Monday, August 9, 2010

Who is responsible for sacramental preparation?

There has been a new proposal floated out of the Vatican, specifically the Prefect for the Congregation of Divine Worship, regarding the age of receiving First Holy Communion. Actually it is not necessarily new, but it has resurfaced as a new idea. It has been proposed that perhaps lowering the age of reception would be of benefit to the salvation of the little ones. This is true as to benefit but the question arises with regard to the age of reason. Is a child younger than the age of seven truly aware of what it is they are receiving and the concept of transubstantiation, what is truly and really received in the Sacrament?

I have been an advocate for the lowering of the age of Confirmation for the exact reasons cited above. If the Sacrament confers the gifts and graces we profess it to confer, then these children, in this day and age, would truly benefit from Confirmation at a younger age than sixteen or seventeen. They need these gifts to strengthen them against the evils of the secular world. But as a teacher of the faith for the past ten years, I wonder if it might not be more beneficial for a child to understand the reasoning and significance of the Sacrament of Reconciliation prior to receiving Holy Communion and to emphasize that what they are receiving is truly the Body and Blood of Christ. What is being proposed would be a return to the practice of conferring the sacraments simultaneously with the Sacrament of Baptism. This would place the reception of Communion and Confirmation with Baptism, Reconciliation would come along at a later date as needed.

Apart from the fact that the job of the catechist with regard to sacramental preparation is concerned would be easier, the teaching and catechizing would fall to the parents. The Holy Father has emphasized that the family should be the primary catechists to their children and I wholeheartedly agree. This is accomplished by word and action, done by parents who live the faith according to the teaching of the Catholic Church, parents who Know what the Catholic Church teaches. Ahhh, and there it is, the fly in the ointment. And this is my concern. My fear is that the receiving of the Precious Body and Blood will become taken for granted and will just be another practice one goes through while at a Sunday service, much like watching people recite the Our Father, no longer meaningful, just going through the motions. We must never lose sight of the fact that the receiving of this Sacrament is not a right, it is a gift given by God. We, as Catholics, adopted children of God have done nothing to merit this gift. Having the privilege of preparing second graders for the receiving of their First Holy Communion, I have witnessed the wonder and awe that they have experienced as they become aware of what it is they are receiving from God.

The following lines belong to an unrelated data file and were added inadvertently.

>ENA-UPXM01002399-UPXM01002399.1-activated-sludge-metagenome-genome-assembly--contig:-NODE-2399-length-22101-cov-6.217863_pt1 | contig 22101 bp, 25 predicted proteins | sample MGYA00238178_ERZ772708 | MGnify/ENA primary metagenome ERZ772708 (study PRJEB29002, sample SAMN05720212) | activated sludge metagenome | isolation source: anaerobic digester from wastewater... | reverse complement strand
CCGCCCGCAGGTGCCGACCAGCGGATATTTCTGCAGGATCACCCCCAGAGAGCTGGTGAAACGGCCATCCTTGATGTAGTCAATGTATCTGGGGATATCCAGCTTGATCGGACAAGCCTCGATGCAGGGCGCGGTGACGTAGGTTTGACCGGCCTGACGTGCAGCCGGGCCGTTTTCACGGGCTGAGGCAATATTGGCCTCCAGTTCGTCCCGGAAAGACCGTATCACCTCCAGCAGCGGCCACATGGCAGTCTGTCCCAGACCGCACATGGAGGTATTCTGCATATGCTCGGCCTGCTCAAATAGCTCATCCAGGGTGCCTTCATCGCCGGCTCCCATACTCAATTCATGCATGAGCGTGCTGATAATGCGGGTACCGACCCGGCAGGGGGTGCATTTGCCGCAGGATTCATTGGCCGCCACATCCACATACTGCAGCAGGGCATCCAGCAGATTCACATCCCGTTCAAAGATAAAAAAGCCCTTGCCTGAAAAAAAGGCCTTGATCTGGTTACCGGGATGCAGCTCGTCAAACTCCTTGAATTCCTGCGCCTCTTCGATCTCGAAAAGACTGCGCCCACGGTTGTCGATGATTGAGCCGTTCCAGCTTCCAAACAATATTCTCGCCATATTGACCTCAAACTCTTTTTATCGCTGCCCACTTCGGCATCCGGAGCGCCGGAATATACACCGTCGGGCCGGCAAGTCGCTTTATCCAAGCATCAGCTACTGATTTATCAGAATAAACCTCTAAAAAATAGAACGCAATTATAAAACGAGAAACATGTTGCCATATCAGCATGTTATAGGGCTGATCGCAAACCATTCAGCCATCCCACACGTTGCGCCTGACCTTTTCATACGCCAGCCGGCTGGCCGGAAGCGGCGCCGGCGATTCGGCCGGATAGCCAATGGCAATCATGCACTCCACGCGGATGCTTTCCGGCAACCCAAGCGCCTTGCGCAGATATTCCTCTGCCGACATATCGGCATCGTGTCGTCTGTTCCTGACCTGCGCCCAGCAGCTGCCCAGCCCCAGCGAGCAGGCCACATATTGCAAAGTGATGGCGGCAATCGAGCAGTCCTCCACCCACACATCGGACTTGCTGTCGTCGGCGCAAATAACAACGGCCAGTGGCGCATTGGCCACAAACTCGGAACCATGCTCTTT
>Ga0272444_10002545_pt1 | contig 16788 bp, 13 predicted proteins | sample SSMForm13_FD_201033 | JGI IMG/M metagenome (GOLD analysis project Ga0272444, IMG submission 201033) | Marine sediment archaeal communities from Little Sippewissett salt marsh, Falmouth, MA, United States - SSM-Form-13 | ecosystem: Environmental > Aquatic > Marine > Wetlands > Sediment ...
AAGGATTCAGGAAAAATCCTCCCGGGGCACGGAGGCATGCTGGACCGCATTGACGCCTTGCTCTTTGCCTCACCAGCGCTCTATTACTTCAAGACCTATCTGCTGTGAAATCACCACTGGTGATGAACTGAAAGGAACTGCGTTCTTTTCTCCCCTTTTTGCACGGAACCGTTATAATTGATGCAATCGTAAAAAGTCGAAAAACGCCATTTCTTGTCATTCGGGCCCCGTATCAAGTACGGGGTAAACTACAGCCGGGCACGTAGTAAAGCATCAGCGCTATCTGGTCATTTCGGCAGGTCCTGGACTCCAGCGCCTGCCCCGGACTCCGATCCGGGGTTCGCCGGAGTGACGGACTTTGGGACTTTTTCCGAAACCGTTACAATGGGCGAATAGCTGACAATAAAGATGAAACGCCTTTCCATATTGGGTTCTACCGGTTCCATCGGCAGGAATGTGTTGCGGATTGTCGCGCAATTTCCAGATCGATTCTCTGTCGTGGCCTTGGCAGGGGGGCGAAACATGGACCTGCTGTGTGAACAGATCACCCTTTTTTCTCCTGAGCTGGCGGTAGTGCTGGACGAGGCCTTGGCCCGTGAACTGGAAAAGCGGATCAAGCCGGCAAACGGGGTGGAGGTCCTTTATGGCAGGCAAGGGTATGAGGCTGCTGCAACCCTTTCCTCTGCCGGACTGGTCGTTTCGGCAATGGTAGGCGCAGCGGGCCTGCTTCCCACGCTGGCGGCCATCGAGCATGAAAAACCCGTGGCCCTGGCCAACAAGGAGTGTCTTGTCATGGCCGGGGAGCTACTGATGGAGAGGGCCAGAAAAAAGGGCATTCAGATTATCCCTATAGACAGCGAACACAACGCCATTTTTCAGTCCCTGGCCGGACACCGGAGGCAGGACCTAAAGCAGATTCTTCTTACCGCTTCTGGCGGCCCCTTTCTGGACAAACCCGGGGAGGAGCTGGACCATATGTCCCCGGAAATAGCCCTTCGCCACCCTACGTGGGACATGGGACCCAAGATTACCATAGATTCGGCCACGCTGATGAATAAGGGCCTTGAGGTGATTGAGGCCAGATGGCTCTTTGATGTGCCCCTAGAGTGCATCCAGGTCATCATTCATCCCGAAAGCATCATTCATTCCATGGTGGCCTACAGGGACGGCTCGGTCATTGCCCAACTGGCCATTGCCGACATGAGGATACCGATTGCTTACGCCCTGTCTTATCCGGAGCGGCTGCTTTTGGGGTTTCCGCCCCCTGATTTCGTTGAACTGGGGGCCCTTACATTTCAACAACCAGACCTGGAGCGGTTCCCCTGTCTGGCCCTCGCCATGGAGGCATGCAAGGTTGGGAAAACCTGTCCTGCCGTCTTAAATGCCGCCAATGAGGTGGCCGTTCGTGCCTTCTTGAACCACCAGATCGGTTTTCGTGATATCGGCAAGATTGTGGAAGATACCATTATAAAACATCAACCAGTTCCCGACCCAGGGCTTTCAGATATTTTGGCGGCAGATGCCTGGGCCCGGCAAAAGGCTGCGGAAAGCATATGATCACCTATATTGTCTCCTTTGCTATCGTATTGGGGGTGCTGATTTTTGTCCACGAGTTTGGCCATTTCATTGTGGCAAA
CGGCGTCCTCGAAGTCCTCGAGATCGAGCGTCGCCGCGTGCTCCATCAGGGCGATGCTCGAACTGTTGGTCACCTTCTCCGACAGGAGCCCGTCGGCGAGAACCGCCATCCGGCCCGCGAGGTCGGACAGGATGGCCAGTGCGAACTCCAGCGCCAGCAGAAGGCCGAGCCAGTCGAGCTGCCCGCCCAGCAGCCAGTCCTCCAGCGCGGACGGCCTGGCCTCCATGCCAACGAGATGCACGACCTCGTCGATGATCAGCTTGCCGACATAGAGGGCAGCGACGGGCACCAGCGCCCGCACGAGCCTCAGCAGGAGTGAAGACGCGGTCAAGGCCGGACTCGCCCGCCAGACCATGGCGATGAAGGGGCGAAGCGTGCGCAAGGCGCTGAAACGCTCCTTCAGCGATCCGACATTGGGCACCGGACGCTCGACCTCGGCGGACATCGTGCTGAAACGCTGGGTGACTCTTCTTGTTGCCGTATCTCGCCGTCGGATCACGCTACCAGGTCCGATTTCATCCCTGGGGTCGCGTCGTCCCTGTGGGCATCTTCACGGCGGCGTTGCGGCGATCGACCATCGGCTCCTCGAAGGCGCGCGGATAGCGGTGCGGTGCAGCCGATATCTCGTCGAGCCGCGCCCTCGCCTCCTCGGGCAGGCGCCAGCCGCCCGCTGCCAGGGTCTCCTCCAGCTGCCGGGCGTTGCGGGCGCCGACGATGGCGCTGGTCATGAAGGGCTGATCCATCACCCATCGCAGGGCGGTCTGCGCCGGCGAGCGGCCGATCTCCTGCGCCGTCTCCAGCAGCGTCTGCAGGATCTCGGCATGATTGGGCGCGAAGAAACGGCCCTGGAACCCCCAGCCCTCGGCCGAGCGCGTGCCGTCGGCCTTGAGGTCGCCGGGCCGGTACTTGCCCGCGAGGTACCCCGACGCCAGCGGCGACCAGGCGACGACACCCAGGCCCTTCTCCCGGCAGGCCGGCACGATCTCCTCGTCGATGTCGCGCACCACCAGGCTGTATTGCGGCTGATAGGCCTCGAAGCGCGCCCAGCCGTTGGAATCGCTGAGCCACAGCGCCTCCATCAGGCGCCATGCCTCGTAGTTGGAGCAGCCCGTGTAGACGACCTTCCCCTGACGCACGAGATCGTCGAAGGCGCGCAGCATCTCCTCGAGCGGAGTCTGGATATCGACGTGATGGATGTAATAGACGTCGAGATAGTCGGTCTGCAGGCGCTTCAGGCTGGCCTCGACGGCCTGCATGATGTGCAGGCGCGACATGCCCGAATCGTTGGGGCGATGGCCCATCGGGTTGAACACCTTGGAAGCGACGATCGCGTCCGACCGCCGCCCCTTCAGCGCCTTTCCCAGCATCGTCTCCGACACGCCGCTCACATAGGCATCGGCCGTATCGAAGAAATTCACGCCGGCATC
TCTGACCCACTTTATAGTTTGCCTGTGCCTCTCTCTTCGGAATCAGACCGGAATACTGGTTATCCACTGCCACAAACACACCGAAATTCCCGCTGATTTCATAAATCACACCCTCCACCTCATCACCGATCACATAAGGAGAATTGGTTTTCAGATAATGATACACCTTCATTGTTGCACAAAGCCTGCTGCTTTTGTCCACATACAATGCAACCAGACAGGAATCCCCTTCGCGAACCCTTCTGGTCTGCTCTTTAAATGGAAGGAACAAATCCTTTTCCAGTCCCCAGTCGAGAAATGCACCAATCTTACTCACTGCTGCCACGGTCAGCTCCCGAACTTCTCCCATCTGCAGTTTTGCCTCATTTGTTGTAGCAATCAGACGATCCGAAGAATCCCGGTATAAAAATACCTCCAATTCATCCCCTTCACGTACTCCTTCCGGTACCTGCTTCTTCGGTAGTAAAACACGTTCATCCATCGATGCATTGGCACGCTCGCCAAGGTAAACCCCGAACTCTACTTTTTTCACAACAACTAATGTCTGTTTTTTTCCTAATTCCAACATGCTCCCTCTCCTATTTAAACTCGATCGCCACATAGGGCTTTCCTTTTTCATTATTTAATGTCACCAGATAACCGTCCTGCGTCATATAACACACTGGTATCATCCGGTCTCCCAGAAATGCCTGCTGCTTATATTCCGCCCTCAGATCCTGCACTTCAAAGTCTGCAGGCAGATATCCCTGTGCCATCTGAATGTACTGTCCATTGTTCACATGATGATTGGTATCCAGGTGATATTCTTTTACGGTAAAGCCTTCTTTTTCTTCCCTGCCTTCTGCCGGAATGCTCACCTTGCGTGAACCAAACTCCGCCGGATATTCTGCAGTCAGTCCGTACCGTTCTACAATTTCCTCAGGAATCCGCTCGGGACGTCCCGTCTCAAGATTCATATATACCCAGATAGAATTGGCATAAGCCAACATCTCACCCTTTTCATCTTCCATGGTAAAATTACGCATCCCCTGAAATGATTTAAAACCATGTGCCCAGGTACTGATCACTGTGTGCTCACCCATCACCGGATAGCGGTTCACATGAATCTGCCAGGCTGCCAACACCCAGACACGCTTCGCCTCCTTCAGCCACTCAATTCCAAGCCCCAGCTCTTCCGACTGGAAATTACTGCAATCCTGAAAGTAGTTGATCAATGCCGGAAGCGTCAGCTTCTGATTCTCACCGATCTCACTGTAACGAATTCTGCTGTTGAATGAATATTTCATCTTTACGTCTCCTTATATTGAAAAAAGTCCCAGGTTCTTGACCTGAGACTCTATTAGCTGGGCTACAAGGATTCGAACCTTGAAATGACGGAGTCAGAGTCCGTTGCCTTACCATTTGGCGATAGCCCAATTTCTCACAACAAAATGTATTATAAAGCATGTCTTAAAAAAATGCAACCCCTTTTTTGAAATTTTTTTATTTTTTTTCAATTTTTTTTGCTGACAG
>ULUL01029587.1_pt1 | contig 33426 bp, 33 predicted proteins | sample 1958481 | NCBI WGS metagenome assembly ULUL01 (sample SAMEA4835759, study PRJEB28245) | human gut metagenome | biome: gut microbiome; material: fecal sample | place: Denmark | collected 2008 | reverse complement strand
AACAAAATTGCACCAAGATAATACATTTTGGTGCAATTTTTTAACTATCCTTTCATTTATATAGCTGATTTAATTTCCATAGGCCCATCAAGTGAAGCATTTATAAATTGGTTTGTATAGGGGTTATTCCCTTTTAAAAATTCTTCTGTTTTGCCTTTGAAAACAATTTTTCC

As parents, we must emphasize and reiterate the reverence due our Precious Lord. If the age for receiving the Sacrament of Holy Communion is lowered and becomes a reality, we must remember our responsibility and example to never take the reception of Holy Communion lightly. Actually our children should witness our reverence for the Sacrifice of the Mass at all times, but if the formal preparation falls to parents then it would be a good idea for all parents to brush up on their catechism and be more aware of their example at Mass. You know, as parents we shouldn't wait, we should be mindful of our behavior in front of our children no matter the age, because we are the primary catechist. Get out your Catechism of the Catholic Church, register for a class given by your local Office of Religious Education, read the rubrics of the Liturgical Mass, brush up and be informed, remind yourself what it means to be a Roman Catholic and how we can arm our children, and ourselves, against the wickedness and snares of the devil.